It’s raining and I’m outside A&E at Chelsea and Westminster Hospital. Kitcat is in triage.
18 years ago she had a car crash and needed extensive skin grafting in her leg. Last night, in the bath, she got the tweezers into what she thought was a septic hair, and pulled out about an inch of plastic stitch that has evidently been in her leg for all that time. Problem is that was just the top of it. It’s a very long length and it goes deep into her body. She pulled out the head but the tail is profoundly buried and knotted. It was probably supposed to be one of the ones that dissolves, but somebody in a Houston surgery 18 years ago fucked up.
She stopped pulling it when she felt pain. The grafted skin started hemming as if she was pulling a string on a blind. She showed it to me this morning, this length of pale plastic sticking out of a hole in her leg like an impossibly durable stringworm, connected to a long scar now slightly rucked up.
It’s nothing to panic about yet, but it needs fixing, and I’d have a speedy heartbeat if it was my leg.
She lives with me. I have a car. There’s no work. What else am I gonna do with my day?
Today has been about trying to get somebody to look at this and acknowledge that this isn’t “help me mummy I got an owie leg.” Somebody who can help solve it before it complicates into something much worse than a hole and some plastic.
We tried 111. They took all the information you can possibly imagine and then some more before even asking what the problem was. It was a profoundly uninspiring experience which ended with them arranging for a doctor to ring her. The doctor duly rang and told her she had an appointment at the urgent care at St Mary’s Paddington. Result! Until St Mary’s Paddington rang to say that she couldn’t have an appointment until she’d been referred and that apparently “the best thing to do is to call 111”. Hmmm.
So I got her into the car. We drove to my GP which is nearby. They couldn’t do anything. We drove to her own GP a bit further away and she rolled in there with more nervous energy than I’ve ever seen and roundly insulted all the receptionists.
The eventual result was a call from her GP to tell her she had to go to A&E. So we went to A&E. She didn’t want to wait inside so she went outside to phone her mother. I waited in the corner knowing she’d miss her call when it came. She missed her call when it came.
I rang her mobile until she picked up and she got through the door before they took her off the list and we had to start again.
The thing is, it’s minor but it can’t be ignored. She’s got plastic sticking out of a hole in her leg, connected to a terrible old injury where there’s been a history of pain through reflex sympathetic dystrophy. But in these times of Covid with the shameful underfunding of an NHS being put out to pasture by the giant selfish children in parliament, it’s harder than ever to get the little things dealt with. “Are you in the most pain you can imagine anyone ever to have been in throughout the history of time? Is there blood gushing like fountains from your eyes and ears? Are you unable to think or speak except for to answer these endless questions to which the answer always has to be yes or we will ignore you forever?” She’s got plastic sticking out of a hole in her leg. It’s not infected yet but it will be. And now it’s come to the surface it isn’t magically going to go away.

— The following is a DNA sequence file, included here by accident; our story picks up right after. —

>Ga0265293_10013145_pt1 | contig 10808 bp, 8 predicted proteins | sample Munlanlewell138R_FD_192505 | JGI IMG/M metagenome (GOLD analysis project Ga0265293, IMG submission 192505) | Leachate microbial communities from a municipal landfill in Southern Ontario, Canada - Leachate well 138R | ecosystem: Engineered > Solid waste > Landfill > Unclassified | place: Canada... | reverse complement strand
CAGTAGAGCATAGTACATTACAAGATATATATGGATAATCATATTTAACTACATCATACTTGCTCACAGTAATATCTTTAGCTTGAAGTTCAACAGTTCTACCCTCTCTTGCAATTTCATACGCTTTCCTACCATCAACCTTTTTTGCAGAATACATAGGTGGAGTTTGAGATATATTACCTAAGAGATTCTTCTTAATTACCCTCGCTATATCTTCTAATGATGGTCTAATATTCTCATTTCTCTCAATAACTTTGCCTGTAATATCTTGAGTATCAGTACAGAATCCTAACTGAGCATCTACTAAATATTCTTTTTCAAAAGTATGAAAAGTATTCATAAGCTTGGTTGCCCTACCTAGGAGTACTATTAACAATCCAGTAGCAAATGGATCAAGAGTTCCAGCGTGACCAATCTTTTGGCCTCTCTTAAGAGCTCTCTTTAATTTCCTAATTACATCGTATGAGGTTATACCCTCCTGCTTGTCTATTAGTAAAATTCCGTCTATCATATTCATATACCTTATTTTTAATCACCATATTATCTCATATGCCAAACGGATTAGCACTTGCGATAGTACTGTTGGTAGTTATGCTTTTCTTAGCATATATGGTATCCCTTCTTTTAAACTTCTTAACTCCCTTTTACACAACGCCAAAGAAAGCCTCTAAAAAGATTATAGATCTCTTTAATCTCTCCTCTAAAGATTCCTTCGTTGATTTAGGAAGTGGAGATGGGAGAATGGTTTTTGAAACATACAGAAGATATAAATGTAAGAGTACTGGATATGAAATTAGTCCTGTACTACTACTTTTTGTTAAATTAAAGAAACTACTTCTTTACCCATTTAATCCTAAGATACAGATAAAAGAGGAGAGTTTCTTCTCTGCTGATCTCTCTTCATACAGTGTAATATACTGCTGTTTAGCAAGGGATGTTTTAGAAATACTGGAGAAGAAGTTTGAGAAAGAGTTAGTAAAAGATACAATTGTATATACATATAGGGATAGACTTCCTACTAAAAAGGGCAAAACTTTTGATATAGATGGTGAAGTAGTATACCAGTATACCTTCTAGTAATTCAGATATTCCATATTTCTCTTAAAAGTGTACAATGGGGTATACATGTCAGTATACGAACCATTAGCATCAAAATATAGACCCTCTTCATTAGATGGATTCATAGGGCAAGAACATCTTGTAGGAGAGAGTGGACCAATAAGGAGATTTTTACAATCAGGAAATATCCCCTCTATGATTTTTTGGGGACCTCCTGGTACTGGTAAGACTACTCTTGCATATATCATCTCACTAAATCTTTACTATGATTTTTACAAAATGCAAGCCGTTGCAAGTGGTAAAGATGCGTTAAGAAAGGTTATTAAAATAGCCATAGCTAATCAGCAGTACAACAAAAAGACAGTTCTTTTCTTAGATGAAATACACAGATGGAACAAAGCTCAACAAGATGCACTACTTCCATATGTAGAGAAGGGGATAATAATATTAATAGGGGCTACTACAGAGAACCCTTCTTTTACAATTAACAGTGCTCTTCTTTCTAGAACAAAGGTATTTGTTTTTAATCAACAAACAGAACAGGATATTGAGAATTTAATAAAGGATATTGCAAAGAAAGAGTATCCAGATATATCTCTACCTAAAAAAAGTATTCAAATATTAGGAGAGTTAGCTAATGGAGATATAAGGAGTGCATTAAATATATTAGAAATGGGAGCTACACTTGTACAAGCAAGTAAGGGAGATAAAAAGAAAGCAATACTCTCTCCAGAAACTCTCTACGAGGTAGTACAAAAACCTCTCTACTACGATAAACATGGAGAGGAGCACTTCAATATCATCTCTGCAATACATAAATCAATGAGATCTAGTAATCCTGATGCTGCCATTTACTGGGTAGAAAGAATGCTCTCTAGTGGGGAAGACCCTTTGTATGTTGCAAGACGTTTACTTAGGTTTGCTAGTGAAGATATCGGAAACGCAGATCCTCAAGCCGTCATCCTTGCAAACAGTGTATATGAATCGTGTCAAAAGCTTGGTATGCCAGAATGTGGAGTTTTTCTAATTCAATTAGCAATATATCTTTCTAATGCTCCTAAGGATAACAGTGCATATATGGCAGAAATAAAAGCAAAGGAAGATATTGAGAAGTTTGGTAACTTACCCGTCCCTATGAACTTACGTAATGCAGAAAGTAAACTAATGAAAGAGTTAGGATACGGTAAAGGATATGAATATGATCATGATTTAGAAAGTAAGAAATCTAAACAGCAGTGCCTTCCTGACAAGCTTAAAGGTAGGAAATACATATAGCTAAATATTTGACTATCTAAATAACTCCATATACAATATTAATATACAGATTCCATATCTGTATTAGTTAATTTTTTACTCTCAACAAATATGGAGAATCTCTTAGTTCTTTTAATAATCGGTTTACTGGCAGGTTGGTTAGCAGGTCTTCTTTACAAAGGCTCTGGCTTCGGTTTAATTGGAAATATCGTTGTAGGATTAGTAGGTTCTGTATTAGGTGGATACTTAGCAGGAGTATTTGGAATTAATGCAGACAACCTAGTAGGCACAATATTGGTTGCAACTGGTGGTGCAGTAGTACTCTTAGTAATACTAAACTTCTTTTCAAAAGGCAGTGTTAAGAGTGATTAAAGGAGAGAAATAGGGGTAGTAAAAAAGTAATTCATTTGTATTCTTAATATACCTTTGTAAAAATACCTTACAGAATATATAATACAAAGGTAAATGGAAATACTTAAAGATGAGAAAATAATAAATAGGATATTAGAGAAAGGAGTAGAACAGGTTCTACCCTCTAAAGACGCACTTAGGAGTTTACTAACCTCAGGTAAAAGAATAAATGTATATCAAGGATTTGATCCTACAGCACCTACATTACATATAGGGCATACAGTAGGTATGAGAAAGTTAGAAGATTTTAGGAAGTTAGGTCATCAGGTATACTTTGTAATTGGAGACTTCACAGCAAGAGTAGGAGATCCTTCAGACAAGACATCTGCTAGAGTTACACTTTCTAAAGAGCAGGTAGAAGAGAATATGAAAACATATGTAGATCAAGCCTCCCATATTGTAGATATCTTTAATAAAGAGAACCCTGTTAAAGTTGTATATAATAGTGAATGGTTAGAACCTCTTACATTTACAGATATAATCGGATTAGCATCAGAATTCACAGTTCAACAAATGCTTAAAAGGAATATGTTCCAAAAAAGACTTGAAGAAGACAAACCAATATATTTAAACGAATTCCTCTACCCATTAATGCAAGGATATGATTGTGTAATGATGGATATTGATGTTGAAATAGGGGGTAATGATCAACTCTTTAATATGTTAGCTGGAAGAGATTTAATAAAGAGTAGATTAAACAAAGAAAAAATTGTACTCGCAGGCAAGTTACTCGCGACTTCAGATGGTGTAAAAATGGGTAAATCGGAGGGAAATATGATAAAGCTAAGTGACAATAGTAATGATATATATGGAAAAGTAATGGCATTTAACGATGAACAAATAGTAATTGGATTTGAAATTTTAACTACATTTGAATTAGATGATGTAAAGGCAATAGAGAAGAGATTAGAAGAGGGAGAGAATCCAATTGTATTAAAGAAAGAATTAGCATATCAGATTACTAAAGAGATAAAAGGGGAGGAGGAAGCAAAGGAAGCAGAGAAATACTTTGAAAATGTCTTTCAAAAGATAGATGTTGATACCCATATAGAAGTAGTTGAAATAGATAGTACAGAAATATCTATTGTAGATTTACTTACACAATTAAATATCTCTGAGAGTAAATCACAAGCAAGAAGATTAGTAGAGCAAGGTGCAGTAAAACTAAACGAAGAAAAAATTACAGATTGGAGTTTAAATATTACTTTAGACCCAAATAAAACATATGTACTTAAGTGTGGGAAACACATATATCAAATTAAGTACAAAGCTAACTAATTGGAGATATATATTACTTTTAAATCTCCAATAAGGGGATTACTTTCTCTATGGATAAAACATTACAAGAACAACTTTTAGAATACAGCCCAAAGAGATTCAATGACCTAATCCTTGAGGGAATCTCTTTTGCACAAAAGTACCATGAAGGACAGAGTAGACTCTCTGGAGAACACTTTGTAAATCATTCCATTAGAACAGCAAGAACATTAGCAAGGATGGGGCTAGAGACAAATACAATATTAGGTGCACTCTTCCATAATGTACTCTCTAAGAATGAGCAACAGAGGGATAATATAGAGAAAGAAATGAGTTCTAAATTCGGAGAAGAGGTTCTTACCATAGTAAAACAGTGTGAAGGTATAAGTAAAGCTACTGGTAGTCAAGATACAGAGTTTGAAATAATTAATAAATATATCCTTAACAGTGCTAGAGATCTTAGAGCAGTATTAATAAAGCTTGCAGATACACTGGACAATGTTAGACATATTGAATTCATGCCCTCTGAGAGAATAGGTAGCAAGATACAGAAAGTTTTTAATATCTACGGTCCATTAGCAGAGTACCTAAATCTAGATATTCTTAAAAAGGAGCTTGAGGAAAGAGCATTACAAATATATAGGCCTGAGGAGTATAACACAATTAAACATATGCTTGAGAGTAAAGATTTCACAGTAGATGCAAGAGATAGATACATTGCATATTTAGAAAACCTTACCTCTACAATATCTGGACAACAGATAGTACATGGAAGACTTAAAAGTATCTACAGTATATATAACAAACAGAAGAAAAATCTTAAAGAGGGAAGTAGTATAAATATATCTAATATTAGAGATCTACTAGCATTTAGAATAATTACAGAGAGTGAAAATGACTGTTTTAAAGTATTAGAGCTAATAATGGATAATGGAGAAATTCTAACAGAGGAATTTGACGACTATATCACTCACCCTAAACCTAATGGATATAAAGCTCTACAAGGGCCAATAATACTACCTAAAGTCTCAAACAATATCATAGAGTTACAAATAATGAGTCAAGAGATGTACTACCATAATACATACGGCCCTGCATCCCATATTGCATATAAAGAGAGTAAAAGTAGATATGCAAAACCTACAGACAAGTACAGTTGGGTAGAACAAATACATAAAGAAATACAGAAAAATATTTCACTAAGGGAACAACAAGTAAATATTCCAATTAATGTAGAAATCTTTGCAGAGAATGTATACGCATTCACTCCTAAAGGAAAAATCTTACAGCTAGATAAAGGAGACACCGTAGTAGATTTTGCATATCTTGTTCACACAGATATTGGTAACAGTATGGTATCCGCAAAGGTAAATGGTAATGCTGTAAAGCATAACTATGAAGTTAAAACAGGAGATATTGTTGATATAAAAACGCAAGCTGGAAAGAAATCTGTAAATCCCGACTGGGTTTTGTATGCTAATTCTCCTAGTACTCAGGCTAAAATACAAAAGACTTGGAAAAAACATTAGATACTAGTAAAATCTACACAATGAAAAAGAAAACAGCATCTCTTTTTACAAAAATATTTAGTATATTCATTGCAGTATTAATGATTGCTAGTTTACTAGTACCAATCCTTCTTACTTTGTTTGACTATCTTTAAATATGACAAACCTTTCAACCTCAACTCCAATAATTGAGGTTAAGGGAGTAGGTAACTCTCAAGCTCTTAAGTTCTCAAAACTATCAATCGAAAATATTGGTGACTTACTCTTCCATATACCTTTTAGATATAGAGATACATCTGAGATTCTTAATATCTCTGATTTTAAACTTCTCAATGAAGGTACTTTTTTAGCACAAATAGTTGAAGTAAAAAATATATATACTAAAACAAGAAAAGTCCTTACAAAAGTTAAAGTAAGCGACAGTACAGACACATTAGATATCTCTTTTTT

So she’s in triage and chances are afterwards she’ll be sitting in A&E for a few hours which isn’t going to be fun for anybody, but hopefully will lead to an appointment with the plastics clinic who can just … well hopefully they’ll be able to do something about it. Or she’s got a little pull tag in her leg forever. She could put a little tattoo above it “Yank this and I’ll scream!”
If I were her I’d be tempted to just cut the head off it and then see what happens. But there’s a psychological cost once you know you’ve got a foreign body in your flesh, even if it’s been there for 18 years with no consequence. Besides, now it’s seen the world I’d be scared it could take an infection back deep into my leg after its little holiday. I’m not going to advise doing it. Not while we still have the struggling jittering passionate wonderful remains of what was once a rare unselfish health thing in this secretly nasty world.
So I’m writing this outside the front of the hospital, earning some good flatmate points as I wait to see what might be possible for her in what’s left of our poor old NHS.